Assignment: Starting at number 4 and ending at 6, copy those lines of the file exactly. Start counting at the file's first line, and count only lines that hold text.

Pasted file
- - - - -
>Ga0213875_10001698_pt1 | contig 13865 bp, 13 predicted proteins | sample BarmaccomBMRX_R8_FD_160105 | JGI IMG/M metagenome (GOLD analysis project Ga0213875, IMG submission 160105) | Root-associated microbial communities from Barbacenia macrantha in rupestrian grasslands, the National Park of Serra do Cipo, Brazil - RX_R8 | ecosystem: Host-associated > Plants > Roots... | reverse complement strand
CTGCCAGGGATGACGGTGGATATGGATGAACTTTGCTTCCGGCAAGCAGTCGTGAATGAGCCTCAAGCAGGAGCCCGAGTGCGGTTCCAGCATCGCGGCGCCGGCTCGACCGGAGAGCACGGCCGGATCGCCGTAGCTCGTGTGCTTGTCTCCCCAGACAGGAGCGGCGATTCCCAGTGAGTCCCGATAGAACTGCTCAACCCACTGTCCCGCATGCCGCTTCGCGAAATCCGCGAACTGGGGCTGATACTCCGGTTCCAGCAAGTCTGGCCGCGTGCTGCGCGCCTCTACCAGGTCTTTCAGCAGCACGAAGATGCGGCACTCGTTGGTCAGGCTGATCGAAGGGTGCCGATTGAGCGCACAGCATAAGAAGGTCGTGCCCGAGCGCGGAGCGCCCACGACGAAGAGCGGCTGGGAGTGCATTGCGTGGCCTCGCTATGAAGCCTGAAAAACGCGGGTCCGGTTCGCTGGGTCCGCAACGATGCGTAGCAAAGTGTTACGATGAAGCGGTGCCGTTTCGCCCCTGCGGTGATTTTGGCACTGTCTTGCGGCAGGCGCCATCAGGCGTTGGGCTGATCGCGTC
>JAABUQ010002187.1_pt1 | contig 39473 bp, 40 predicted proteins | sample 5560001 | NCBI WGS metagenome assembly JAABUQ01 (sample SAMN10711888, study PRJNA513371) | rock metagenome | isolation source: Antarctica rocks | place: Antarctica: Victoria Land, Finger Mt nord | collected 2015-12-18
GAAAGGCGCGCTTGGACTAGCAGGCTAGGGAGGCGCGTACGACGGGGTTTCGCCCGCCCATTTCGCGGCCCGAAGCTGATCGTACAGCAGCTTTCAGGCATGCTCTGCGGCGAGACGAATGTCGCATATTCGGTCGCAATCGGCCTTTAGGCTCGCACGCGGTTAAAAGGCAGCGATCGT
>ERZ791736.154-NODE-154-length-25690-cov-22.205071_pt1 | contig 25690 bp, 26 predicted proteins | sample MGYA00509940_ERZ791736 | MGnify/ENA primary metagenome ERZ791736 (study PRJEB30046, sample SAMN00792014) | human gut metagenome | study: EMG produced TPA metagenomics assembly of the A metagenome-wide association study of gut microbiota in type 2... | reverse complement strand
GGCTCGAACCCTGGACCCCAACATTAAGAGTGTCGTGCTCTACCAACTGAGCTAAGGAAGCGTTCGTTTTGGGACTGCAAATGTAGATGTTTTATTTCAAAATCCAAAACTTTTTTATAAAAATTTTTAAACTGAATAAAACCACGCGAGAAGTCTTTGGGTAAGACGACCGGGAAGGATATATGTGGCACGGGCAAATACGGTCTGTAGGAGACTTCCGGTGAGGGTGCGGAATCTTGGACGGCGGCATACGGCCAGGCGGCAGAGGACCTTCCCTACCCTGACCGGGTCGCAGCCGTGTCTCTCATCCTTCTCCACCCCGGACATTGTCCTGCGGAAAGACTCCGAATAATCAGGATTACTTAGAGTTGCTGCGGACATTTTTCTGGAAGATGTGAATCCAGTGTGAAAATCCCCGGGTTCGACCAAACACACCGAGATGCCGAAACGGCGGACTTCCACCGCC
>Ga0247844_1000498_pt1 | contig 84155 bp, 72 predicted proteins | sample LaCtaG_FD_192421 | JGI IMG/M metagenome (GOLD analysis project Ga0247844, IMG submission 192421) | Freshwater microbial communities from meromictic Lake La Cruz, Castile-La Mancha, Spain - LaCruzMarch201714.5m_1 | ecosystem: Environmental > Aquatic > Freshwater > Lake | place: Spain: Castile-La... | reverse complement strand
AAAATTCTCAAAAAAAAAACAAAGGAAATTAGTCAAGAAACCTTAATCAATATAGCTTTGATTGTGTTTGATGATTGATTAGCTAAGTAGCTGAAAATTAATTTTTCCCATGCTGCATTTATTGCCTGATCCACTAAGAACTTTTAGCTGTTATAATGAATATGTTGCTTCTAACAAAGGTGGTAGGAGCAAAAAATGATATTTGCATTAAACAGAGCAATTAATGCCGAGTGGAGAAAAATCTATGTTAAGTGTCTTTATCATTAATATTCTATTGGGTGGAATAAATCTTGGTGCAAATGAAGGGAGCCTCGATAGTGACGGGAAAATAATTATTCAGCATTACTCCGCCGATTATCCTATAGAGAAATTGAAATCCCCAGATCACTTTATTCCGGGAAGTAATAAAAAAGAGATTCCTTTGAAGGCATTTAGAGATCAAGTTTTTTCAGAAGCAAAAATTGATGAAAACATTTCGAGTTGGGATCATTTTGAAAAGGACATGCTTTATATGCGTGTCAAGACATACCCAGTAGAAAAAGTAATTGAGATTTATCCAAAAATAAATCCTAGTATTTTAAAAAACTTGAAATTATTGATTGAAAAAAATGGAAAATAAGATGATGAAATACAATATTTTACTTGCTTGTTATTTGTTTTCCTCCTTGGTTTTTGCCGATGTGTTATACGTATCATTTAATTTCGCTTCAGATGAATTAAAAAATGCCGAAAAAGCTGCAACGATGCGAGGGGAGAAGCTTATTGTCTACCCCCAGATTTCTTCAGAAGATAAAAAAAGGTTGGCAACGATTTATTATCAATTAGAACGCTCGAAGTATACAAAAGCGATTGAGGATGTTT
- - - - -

GAAAGGCGCGCTTGGACTAGCAGGCTAGGGAGGCGCGTACGACGGGGTTTCGCCCGCCCATTTCGCGGCCCGAAGCTGATCGTACAGCAGCTTTCAGGCATGCTCTGCGGCGAGACGAATGTCGCATATTCGGTCGCAATCGGCCTTTAGGCTCGCACGCGGTTAAAAGGCAGCGATCGT
>ERZ791736.154-NODE-154-length-25690-cov-22.205071_pt1 | contig 25690 bp, 26 predicted proteins | sample MGYA00509940_ERZ791736 | MGnify/ENA primary metagenome ERZ791736 (study PRJEB30046, sample SAMN00792014) | human gut metagenome | study: EMG produced TPA metagenomics assembly of the A metagenome-wide association study of gut microbiota in type 2... | reverse complement strand
GGCTCGAACCCTGGACCCCAACATTAAGAGTGTCGTGCTCTACCAACTGAGCTAAGGAAGCGTTCGTTTTGGGACTGCAAATGTAGATGTTTTATTTCAAAATCCAAAACTTTTTTATAAAAATTTTTAAACTGAATAAAACCACGCGAGAAGTCTTTGGGTAAGACGACCGGGAAGGATATATGTGGCACGGGCAAATACGGTCTGTAGGAGACTTCCGGTGAGGGTGCGGAATCTTGGACGGCGGCATACGGCCAGGCGGCAGAGGACCTTCCCTACCCTGACCGGGTCGCAGCCGTGTCTCTCATCCTTCTCCACCCCGGACATTGTCCTGCGGAAAGACTCCGAATAATCAGGATTACTTAGAGTTGCTGCGGACATTTTTCTGGAAGATGTGAATCCAGTGTGAAAATCCCCGGGTTCGACCAAACACACCGAGATGCCGAAACGGCGGACTTCCACCGCC